Rebecca Gredley and Paul Osborne
(Australian Associated Press)
Nationals senator Bridget McKenzie has conceded her colleagues will have no opportunity to cross the floor in protest against climate change targets.
Nationals backbenchers Matt Canavan and Barnaby Joyce have threatened to vote against any legislation enshrining a target of net zero emissions by 2050.
But Senator McKenzie admits the goal will not need to be legislated.
The government can simply sign Australia up at a United Nations conference in Scotland later this year.
“My understanding is there will be actually no legislative requirement if the government decides to head off to Glasgow and sign this up,” Senator McKenzie told ABC radio on Tuesday.
The target has been adopted by Australia’s major allies including the United States, but locally it’s creating fractures between the Liberal and National parties in government.
The target has been adopted by all Australian states and territories, and is also federal Labor’s policy.
Senator Canavan labelled the climate debate a distraction, as he continued arguing for a new coal-fired power station, and said the 2050 goal was a “mythical target”.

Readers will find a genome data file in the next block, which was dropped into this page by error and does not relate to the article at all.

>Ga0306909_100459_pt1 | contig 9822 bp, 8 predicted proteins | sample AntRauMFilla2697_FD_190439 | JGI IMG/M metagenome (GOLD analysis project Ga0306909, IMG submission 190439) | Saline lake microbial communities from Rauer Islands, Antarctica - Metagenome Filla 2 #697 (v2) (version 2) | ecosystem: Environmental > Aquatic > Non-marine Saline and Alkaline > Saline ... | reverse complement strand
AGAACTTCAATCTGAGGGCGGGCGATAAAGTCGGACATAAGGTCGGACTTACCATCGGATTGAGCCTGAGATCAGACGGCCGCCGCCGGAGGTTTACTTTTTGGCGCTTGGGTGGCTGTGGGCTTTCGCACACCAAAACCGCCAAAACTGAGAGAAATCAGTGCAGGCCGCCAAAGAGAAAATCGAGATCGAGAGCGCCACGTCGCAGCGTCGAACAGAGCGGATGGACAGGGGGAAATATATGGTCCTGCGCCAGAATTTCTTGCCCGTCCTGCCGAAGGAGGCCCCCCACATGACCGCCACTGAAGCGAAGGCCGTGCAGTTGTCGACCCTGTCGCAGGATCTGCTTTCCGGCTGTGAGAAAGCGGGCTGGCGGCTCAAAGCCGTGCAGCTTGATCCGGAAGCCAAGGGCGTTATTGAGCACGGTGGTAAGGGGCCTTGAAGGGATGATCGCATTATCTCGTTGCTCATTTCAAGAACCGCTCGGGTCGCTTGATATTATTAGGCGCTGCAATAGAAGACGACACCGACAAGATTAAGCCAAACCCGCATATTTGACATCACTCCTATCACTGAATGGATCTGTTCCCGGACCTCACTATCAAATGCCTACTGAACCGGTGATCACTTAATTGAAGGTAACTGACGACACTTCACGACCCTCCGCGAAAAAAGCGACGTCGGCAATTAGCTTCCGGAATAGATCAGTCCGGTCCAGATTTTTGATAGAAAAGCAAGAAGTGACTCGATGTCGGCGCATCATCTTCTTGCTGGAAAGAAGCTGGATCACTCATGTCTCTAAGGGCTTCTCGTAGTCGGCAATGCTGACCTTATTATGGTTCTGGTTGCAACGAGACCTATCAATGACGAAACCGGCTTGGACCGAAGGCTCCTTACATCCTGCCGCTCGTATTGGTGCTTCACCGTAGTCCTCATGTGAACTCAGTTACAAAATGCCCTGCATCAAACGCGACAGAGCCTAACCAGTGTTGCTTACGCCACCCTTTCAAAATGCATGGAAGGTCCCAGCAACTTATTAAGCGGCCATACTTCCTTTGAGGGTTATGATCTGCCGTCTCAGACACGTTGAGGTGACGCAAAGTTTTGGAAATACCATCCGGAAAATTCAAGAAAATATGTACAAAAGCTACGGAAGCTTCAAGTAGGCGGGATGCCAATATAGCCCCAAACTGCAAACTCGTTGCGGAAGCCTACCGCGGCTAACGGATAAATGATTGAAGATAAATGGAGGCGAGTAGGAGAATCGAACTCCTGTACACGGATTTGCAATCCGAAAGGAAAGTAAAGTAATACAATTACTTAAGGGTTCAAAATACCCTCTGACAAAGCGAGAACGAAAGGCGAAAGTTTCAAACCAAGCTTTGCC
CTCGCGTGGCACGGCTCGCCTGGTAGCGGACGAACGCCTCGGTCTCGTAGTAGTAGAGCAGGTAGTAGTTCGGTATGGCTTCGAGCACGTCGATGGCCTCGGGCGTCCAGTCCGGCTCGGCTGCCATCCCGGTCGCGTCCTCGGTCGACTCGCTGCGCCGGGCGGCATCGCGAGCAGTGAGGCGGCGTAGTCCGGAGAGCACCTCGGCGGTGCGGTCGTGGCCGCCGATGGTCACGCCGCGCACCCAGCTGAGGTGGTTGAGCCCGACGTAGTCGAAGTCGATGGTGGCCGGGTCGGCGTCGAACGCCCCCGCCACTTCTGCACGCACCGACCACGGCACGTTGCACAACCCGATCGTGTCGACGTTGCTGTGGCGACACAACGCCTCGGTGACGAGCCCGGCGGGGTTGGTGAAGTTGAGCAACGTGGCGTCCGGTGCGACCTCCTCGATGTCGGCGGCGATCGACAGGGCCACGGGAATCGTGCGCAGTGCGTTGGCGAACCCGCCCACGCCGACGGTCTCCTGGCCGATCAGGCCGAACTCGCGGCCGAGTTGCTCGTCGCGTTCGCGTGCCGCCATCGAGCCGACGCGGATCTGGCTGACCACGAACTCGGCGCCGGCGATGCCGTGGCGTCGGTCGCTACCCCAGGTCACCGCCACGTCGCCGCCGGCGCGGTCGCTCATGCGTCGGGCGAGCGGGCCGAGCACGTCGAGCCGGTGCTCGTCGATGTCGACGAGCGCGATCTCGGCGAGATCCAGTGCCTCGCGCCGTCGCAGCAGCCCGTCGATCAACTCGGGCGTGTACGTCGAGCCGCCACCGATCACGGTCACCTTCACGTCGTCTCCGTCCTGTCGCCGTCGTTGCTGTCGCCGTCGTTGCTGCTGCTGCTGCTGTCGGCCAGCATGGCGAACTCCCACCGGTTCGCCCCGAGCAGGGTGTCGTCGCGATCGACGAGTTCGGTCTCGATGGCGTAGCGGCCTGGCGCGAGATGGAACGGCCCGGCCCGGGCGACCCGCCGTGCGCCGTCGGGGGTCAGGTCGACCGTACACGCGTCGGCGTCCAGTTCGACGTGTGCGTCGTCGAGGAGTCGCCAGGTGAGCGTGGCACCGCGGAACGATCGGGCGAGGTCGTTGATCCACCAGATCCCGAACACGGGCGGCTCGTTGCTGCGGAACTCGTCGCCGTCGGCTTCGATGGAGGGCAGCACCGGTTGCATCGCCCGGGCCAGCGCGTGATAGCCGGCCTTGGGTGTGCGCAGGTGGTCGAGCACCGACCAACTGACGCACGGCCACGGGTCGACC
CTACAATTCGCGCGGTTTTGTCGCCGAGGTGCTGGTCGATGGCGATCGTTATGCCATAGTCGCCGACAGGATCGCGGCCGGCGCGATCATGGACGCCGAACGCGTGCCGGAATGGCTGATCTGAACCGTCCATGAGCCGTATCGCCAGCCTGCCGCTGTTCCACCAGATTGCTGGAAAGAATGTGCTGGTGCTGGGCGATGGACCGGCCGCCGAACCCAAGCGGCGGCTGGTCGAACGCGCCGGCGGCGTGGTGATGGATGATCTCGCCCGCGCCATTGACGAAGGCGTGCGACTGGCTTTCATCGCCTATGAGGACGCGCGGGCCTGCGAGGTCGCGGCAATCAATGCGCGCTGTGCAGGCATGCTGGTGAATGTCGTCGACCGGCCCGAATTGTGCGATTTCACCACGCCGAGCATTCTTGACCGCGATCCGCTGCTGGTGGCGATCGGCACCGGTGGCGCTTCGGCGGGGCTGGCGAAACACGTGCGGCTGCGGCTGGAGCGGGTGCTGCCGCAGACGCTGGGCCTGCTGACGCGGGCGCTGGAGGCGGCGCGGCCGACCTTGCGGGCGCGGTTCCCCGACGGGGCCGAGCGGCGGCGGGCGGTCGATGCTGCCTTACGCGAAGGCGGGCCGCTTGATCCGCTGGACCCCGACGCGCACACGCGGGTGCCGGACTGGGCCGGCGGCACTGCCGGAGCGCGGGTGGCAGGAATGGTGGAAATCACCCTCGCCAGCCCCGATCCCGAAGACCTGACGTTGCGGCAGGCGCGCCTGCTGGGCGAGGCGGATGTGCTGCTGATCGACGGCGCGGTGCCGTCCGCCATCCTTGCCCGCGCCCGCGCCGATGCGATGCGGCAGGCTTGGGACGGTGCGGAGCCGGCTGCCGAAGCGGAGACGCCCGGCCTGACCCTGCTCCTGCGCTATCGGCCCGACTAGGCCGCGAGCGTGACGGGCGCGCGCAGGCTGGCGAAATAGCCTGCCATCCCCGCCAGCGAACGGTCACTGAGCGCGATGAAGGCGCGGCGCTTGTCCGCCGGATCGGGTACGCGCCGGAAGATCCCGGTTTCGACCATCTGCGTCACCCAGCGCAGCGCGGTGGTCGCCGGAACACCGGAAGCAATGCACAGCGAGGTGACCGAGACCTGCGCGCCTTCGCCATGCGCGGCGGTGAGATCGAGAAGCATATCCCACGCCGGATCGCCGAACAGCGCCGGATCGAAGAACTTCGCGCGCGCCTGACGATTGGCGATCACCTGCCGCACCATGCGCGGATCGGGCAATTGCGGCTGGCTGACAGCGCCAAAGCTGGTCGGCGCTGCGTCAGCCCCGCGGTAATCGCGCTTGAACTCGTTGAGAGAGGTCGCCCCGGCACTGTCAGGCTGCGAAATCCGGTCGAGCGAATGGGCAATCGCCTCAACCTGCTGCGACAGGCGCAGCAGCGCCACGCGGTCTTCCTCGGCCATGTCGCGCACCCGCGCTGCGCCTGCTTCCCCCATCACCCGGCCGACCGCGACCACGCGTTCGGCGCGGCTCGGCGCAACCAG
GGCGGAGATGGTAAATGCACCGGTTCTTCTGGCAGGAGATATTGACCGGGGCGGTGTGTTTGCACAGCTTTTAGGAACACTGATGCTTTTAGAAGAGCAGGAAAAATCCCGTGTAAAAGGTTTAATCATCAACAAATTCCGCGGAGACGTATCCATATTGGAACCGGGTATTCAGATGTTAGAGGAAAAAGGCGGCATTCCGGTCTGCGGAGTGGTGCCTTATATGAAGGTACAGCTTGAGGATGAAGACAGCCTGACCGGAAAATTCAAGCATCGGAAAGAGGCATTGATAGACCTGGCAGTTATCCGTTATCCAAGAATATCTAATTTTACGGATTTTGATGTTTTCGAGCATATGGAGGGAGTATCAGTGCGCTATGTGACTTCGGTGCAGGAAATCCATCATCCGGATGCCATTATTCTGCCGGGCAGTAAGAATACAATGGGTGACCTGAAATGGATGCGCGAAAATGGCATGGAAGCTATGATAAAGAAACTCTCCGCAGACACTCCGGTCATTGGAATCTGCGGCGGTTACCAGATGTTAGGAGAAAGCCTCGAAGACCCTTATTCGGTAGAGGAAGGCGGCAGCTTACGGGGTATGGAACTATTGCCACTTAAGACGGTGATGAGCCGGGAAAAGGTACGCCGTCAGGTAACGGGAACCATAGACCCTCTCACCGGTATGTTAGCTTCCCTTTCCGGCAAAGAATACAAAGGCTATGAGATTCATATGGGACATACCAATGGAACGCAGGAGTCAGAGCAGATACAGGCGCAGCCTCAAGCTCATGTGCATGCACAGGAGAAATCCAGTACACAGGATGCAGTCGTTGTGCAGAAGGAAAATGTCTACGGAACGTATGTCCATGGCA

He said the exclusion of agriculture – which is being discussed within the Nationals as a bargaining chip with their Liberal colleagues – would not change his approach to the issue.
Excluding agriculture would put Australia in line with New Zealand’s net zero by 2050 plans, which places a lower target on reducing methane levels.
Agriculture made up 13 per cent of Australia’s greenhouse gas emissions last year and the percentage is expected to rise to 2030 as the effect of the drought eases.
The Nationals Farmer Federation supports net zero by 2050 but wants to ensure the sector isn’t left worse off.
Greens leader Adam Bandt said on current trends Australia was set to heat by a catastrophic four degrees during the lifetimes of today’s primary school students.
“Climate change is already hurting people who are putting food on our table,” he said.
The European Union’s ambassador to Australia has confirmed a free trade agreement between the two partners will not include climate tariffs.
Michael Putch said everything the EU does is to support climate action.
“But a free trade agreement is a free trade agreement and our cooperation on climate change activities are separate from them,” Dr Putch told ABC radio.
“Although, in the free trade agreement we have a chapter on sustainable trade which is very important to us.”